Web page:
Four months after Carla took the helm in 2007, FEMBA was heralded the #1 part-time MBA in the nation by BusinessWeek. A cautious person might have maintained course and not taken any risks, but my experience of Carla was the opposite.

“This is great. #1. Now what can we do better?” That’s how I saw her respond.

I watched her boldly champion three big upgrades to a program that had just been labeled “Best in the US.”

First, she pushed full-force for the creation of the Office of Professional MBA Programs Career Services Center. She brought in Susan Dearing’s leadership and soon we had a crew of career services professionals. Now–thousands of coaching-hours later–thousands of students have benefited. FEMBA was a pioneer in part-time MBA programs offering full career services.

Second, she put all her support to establishing the International Electives for EMBA and FEMBA students. EMBA students were asking for more electives; FEMBA students wanted more international options; Everyone wanted more elective choices. Carla and Gonzalo created International Electives and accomplished all three.

In one-week formats, EMBA & FEMBA students could earn four-units of credit in “mini-study-abroad” electives. Students could travel with UCLA Faculty and Students, or participated in the first-ever exchange options for part-time MBA students.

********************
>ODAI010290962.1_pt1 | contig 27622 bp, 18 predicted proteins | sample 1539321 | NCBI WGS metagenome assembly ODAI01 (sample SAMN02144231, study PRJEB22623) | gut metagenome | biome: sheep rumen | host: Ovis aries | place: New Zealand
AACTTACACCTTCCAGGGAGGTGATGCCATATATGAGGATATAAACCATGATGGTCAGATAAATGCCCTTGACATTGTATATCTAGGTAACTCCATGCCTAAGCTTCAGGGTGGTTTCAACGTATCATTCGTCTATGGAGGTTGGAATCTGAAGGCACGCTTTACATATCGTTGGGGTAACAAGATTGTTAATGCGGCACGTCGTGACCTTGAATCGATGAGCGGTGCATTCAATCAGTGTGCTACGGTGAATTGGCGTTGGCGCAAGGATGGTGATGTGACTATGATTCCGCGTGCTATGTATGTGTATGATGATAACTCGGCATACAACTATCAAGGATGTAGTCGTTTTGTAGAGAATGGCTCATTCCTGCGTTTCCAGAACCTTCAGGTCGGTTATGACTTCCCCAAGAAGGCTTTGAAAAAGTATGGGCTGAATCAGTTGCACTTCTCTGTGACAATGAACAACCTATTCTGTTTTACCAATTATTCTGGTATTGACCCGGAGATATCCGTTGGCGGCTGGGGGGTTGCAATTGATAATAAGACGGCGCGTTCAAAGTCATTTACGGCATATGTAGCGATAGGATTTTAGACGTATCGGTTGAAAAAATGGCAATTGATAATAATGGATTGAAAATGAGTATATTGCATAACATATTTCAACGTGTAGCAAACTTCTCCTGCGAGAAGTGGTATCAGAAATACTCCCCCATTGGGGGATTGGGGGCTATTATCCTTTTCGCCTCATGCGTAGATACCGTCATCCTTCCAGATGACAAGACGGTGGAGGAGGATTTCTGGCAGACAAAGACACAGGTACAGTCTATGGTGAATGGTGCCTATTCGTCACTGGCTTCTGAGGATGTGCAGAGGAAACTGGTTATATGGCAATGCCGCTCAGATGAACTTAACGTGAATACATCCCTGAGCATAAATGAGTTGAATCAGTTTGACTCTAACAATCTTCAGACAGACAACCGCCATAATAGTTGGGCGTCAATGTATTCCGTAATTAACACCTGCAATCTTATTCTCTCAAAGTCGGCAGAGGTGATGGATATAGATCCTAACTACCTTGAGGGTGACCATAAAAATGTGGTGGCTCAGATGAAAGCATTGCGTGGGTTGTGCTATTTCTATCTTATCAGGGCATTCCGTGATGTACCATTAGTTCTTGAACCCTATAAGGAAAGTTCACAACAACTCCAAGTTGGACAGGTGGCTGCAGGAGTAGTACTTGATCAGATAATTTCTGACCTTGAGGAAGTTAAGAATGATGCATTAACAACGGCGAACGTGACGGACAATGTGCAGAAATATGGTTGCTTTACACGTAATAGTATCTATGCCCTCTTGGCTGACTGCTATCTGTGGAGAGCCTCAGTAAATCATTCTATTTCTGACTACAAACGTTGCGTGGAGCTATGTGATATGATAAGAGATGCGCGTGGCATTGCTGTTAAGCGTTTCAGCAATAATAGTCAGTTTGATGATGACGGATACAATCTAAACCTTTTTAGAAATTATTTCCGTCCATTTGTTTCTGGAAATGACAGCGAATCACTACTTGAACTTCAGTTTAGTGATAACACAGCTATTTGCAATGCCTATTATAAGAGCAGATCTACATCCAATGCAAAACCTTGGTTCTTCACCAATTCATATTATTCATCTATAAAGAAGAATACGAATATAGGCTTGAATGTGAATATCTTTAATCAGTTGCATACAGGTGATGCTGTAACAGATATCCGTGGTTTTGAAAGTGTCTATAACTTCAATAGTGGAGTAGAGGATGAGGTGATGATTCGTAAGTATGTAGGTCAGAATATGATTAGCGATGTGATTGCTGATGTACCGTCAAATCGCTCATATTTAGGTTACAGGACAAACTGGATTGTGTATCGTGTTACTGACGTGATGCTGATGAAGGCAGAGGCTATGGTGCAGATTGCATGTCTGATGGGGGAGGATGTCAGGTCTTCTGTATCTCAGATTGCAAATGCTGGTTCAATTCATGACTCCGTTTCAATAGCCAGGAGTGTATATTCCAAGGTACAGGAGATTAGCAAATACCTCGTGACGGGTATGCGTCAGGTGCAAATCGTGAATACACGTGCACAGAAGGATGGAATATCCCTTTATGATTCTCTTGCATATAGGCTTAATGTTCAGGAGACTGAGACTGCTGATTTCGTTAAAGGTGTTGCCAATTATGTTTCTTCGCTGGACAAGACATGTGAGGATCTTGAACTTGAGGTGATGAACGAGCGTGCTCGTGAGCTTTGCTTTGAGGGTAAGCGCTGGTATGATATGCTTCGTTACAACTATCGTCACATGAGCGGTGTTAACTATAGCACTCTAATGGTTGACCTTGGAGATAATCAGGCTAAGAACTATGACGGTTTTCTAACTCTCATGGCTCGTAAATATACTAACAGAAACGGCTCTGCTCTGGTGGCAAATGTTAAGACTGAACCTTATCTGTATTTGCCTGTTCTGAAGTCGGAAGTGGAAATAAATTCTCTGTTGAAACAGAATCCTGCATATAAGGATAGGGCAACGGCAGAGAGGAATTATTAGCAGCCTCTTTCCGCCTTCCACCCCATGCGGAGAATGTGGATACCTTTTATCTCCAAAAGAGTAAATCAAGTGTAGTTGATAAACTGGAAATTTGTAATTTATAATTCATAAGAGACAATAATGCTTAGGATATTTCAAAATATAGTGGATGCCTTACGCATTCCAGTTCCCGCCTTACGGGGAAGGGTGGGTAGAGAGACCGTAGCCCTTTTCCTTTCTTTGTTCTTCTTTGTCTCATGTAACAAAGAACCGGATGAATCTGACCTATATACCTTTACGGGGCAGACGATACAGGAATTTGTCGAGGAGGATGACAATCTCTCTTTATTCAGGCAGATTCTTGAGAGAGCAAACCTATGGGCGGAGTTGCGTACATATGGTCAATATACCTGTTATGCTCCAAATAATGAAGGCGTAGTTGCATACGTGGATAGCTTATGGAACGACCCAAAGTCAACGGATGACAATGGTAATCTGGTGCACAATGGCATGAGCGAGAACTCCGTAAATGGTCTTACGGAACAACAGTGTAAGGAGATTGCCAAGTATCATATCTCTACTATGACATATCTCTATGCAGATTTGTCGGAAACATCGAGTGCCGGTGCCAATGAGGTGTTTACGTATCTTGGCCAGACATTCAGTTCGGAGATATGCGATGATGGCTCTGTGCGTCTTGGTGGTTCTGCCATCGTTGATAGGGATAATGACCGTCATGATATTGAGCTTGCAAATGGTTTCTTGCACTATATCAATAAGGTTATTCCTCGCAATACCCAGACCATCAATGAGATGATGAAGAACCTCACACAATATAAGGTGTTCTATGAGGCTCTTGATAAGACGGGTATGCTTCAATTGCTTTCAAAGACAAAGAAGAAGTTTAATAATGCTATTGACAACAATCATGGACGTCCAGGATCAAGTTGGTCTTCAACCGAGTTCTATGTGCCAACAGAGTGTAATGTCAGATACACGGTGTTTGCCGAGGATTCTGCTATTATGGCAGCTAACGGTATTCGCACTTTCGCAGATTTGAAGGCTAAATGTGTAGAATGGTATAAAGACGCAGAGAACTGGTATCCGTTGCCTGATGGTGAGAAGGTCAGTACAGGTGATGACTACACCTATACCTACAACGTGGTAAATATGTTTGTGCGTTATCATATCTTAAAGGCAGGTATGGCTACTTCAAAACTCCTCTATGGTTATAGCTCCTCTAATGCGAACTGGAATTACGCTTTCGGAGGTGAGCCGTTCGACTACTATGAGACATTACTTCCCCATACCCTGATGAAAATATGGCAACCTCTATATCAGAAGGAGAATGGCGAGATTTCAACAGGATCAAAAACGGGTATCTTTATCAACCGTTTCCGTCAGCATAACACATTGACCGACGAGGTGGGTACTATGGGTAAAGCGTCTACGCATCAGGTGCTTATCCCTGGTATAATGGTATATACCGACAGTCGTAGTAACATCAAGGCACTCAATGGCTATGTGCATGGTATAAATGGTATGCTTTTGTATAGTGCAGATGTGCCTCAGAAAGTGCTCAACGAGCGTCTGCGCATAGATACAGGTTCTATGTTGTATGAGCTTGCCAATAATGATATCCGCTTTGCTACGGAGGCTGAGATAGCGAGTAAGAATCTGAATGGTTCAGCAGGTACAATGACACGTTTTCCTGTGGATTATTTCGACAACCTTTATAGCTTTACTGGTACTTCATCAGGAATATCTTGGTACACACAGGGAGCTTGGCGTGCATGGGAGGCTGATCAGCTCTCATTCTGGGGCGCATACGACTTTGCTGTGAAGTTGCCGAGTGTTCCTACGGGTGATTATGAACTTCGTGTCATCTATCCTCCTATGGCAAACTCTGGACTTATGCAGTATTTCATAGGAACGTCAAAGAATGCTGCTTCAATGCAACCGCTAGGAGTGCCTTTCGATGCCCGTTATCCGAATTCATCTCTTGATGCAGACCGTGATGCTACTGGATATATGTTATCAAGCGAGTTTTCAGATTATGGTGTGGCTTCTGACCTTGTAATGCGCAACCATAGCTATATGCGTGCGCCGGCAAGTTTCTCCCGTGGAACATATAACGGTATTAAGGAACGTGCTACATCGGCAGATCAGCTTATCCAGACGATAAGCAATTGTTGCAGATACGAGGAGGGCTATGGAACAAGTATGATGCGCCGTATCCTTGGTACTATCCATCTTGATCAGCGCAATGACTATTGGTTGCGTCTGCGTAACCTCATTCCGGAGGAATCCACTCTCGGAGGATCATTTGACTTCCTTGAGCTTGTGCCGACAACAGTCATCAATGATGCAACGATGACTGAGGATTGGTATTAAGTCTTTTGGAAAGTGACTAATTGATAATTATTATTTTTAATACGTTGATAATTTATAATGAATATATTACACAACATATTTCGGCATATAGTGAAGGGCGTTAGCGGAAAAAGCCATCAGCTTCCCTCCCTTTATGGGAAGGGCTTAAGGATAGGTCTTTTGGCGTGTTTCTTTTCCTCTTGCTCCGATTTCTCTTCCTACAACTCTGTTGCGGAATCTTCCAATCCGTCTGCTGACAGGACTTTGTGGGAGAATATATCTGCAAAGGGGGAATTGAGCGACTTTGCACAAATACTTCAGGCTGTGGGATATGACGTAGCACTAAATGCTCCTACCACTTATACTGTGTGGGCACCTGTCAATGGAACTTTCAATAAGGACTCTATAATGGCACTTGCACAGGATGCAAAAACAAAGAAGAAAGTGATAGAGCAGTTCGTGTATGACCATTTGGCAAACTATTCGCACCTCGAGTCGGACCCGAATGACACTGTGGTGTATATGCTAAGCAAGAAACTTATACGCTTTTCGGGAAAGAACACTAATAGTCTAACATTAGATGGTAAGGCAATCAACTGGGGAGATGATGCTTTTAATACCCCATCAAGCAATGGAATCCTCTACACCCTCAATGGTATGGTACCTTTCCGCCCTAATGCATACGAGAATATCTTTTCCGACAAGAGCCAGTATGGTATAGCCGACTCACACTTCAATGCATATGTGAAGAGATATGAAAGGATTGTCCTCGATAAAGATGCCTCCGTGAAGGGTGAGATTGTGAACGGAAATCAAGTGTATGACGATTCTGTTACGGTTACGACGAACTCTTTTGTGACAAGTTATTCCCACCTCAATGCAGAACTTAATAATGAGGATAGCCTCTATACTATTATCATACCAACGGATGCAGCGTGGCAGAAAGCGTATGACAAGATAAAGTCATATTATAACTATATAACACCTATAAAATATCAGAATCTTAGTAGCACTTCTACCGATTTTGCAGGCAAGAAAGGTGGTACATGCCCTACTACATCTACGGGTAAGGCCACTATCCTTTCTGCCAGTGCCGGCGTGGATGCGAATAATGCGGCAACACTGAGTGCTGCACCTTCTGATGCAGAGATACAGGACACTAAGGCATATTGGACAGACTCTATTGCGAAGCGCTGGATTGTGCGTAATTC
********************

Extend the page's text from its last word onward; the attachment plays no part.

Seven years later, over 1,700 students have studied in over 20 countries around the world.

Thirdly, she brought FEMBA Flex to life. In March of 2012, the faculty voted to offer FEMBA core courses in a hybrid, “Flex” format (50% on-campus and 50% face-to-face). We’d experimented with hybrid electives for several years and had a good track record of learning outcomes and student satisfaction, but it was a big leap to offer core courses in a hybrid format.

“Let’s go,” said Carla. And we did. In April 2012, we put it on our website that we’d offer Flex core courses in September and we were off and running.

That first year of Flex brought several very high-caliber students into FEMBA who would not have been at UCLA, in either FEMBA or EMBA, without a hybrid offering. Flex continued to grow and now enters its third year with the most participation yet, with students from multiple different states commuting to UCLA. We even have someone planning to commute from China to Flex!

3. Fight for your people / Be straight with your people

Finally and personally, I benefited from relating to Carla as a mentor. I’ve gone to her with victories and defeats and always I got a straight answer from her.

Several years ago, when I had ‘stubbed my toe’ on some initiative that didn’t go well, I was in her office, basically whining, and she gave me some wonderful perspective that has served me well ever since.

“Dylan,” she said, “if you have a whole career and don’t have some big failures along the way, well, that’s not much of a career now is it? There are probably lots of people who think I should do things differently, but that’s not the point. You have to do what you think is best.”

It was straight and honest. It wasn’t what I wanted to hear necessarily, but it was true. I left her office empowered, thinking to myself, “Dylan, you have a cool job at a great institution, but things won’t always work out as planned. You just gotta put on your big boy pants and power forward.”

I always knew exactly where I stood with Carla and I am more direct in my communication after watching her.

Lastly, she is a fighter. She was always championing for great faculty for students, for more student resources and even for us staff. It was Carla’s drive that gave me the chance to teach Business Communications with Professor Bob McCann.